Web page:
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Spend & Save

Donald MacInnes: Here's to a £4.3bn marvel of the British export trade

In The Red

Some public relations companies assume that because I write a column in the Money section of a quality national newspaper like what this is, I must be a financial analyst of some note. All I would say is this: don't they read this rubbish? If they bothered to peruse anything south of my oddly Scorcese-esque picture, they would discover I don't know my RBS from my elbow.

However, even I appreciate the value of a pithy press release (especially when I'm too tired from all the hard living I did over the Easter break to come up with a half-decent idea for this week's column). So, thanks to Rosemary Gallagher, who represents a particularly British product and wrote to tell me what a very good year it had had. I shan't reveal the product just yet. See if you can guess.

This stuff is worth a terrifying £135 per second to the UK balance of trade. Exports hit a record £4.3bn in 2012, an increase of 87 per cent in the last 10 years and rising for the eighth consecutive year. It leads the way for British food and drink in overseas markets, forming about a quarter of total UK exports and 80 per cent of exports from one particular part of the United Kingdon.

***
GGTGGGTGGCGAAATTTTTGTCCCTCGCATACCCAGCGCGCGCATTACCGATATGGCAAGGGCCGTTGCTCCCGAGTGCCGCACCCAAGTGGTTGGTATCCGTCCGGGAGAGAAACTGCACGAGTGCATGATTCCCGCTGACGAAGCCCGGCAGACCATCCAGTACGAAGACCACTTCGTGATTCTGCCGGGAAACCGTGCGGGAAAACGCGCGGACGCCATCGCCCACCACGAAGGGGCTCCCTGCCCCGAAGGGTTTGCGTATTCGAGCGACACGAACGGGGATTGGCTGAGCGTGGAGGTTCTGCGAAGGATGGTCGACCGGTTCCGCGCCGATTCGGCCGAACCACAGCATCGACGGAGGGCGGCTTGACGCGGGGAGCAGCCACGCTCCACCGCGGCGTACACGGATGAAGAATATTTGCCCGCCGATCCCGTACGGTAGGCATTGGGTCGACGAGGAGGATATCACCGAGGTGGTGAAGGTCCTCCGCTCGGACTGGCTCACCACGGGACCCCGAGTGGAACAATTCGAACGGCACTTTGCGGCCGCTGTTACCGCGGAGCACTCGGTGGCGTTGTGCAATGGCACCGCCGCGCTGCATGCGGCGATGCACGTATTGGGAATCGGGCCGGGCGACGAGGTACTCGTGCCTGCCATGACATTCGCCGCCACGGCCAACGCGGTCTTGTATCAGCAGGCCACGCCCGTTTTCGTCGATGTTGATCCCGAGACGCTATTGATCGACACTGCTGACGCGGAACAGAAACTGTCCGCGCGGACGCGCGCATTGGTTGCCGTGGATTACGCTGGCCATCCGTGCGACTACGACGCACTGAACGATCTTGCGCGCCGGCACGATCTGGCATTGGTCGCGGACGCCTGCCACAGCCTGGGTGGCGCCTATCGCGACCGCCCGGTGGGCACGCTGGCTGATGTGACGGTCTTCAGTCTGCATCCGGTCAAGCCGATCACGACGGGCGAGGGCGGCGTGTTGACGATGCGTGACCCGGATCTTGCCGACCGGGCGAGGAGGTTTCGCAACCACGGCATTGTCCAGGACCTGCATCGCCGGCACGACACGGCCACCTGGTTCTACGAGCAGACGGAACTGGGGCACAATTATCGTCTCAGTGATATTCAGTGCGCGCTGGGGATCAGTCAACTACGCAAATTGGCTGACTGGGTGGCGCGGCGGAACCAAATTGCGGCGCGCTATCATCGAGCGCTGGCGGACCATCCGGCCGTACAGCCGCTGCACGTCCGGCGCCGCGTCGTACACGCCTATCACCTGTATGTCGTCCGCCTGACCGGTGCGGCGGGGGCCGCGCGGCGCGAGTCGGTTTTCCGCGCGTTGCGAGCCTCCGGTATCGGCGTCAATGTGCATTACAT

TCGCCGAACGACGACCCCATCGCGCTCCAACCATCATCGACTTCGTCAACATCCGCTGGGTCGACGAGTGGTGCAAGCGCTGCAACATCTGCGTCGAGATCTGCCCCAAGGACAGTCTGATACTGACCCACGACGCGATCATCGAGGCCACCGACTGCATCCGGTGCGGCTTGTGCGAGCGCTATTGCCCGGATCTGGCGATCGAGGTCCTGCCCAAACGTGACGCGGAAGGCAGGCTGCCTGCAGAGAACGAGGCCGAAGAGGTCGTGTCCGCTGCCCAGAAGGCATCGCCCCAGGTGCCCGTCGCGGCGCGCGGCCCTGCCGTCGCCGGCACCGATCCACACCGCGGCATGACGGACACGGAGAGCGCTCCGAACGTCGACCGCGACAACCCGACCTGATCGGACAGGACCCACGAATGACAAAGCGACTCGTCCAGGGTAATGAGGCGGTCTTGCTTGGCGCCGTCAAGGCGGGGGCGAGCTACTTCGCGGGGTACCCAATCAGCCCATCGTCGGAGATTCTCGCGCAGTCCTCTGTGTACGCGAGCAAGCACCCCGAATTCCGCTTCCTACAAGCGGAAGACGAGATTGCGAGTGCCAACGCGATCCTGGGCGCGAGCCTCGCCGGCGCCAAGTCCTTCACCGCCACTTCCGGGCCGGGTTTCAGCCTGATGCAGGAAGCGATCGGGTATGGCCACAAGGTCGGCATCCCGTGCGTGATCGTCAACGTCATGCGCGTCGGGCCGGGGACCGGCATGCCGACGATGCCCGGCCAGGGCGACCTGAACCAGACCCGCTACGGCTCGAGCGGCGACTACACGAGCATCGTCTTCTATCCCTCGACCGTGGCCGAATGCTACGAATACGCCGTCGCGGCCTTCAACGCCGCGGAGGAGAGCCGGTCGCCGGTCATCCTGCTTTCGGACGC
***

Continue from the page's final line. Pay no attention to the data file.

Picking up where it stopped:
The US remains the top market for the product, with exports breaking through the £700m barrier for the first time to reach £758m. And demand from America should increase as consumer confidence grows. The growth of exports to Russia, =estimated to be worth £200m, boosted shipments to the Baltic states. Exports to Latvia were up 48 per cent to £79m, and to Estonia up 28 per cent to £69m. Asia continues to grow in importance, with exports to Singapore up to £339m. Taiwan's intake increased 7 per cent to £165m, and shipments to China grew 8 per cent to £72m.

Amazingly, given that it produces a similar, globally popular product of its own, in Mexico our stuff is one of the UK's fastest-growing exports, increasing by 14 per cent to £92m in 2012.

So what is it? Well, in the hairier parts of my country, they call it uisge beatha, which means "water of life". It's whisky, friends, whisky. Personally, a spot of peaty, smoky Laphroaig aside, I find any type of Scotch about as palatable as rat pie, but I'm obviously in the minority. So what else is new?

And it does remind me of a gag by Bob Monkhouse: "I knew a guy whose life was ruined by hard drink … he sat on an icicle." On that note, Slàinte!